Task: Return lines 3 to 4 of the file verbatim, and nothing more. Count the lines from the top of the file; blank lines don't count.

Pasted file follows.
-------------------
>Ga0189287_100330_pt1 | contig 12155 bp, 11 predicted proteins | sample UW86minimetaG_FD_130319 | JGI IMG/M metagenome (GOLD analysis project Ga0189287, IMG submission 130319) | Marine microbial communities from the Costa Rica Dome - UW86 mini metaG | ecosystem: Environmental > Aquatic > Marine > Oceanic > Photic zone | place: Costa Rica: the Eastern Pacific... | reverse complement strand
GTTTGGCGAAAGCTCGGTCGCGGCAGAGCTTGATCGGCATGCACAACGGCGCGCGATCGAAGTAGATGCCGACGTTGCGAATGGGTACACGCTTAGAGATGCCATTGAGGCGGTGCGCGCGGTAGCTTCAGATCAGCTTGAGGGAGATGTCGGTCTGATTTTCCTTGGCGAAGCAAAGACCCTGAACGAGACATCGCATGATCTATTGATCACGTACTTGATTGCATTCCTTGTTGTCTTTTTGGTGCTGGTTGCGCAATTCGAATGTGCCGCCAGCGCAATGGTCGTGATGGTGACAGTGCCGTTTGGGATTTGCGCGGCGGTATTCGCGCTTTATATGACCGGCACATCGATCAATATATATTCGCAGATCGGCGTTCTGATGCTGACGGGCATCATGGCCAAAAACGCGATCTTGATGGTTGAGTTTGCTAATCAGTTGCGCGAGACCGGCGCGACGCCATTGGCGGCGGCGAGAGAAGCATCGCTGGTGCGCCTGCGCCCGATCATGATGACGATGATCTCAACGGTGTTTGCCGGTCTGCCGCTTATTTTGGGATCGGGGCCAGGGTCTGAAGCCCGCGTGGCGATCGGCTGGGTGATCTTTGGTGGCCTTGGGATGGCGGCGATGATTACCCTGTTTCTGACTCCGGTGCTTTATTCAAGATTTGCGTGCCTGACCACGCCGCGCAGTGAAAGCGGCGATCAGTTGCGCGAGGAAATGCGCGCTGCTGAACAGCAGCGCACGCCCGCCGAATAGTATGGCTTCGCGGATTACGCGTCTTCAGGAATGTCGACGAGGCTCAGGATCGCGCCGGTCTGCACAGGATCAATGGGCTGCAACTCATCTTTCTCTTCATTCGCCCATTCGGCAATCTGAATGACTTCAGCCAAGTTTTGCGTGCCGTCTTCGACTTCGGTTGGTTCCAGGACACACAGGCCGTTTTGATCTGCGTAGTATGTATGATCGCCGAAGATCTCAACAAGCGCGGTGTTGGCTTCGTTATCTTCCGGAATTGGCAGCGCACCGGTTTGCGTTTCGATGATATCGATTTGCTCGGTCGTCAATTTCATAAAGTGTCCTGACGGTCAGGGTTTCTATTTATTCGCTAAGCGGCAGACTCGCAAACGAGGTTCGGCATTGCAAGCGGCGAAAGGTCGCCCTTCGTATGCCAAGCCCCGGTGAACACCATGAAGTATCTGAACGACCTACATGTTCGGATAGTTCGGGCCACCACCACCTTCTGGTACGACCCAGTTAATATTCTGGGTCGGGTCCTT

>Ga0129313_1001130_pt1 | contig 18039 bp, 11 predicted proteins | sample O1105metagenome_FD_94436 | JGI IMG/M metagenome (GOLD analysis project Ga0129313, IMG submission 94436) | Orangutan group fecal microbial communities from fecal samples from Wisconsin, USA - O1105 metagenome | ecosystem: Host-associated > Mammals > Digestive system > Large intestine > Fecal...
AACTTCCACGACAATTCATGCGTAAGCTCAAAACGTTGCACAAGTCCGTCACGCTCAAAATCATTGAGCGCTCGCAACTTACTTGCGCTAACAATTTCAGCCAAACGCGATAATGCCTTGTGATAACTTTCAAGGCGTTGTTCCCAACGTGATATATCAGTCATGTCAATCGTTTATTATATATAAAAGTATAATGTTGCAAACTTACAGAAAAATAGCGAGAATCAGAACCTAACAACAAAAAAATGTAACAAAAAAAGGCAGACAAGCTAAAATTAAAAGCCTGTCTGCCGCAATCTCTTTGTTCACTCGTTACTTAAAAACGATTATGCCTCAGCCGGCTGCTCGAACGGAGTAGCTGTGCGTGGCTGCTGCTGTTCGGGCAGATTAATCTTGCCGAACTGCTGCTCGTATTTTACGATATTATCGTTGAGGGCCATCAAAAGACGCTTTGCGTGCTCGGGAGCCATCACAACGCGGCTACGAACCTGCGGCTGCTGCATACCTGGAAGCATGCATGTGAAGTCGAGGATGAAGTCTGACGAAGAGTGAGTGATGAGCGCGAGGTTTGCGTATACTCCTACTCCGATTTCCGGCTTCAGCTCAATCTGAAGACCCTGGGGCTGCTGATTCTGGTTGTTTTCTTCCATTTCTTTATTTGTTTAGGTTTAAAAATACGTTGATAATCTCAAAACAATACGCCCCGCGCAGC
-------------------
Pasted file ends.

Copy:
>Ga0129313_1001130_pt1 | contig 18039 bp, 11 predicted proteins | sample O1105metagenome_FD_94436 | JGI IMG/M metagenome (GOLD analysis project Ga0129313, IMG submission 94436) | Orangutan group fecal microbial communities from fecal samples from Wisconsin, USA - O1105 metagenome | ecosystem: Host-associated > Mammals > Digestive system > Large intestine > Fecal...
AACTTCCACGACAATTCATGCGTAAGCTCAAAACGTTGCACAAGTCCGTCACGCTCAAAATCATTGAGCGCTCGCAACTTACTTGCGCTAACAATTTCAGCCAAACGCGATAATGCCTTGTGATAACTTTCAAGGCGTTGTTCCCAACGTGATATATCAGTCATGTCAATCGTTTATTATATATAAAAGTATAATGTTGCAAACTTACAGAAAAATAGCGAGAATCAGAACCTAACAACAAAAAAATGTAACAAAAAAAGGCAGACAAGCTAAAATTAAAAGCCTGTCTGCCGCAATCTCTTTGTTCACTCGTTACTTAAAAACGATTATGCCTCAGCCGGCTGCTCGAACGGAGTAGCTGTGCGTGGCTGCTGCTGTTCGGGCAGATTAATCTTGCCGAACTGCTGCTCGTATTTTACGATATTATCGTTGAGGGCCATCAAAAGACGCTTTGCGTGCTCGGGAGCCATCACAACGCGGCTACGAACCTGCGGCTGCTGCATACCTGGAAGCATGCATGTGAAGTCGAGGATGAAGTCTGACGAAGAGTGAGTGATGAGCGCGAGGTTTGCGTATACTCCTACTCCGATTTCCGGCTTCAGCTCAATCTGAAGACCCTGGGGCTGCTGATTCTGGTTGTTTTCTTCCATTTCTTTATTTGTTTAGGTTTAAAAATACGTTGATAATCTCAAAACAATACGCCCCGCGCAGC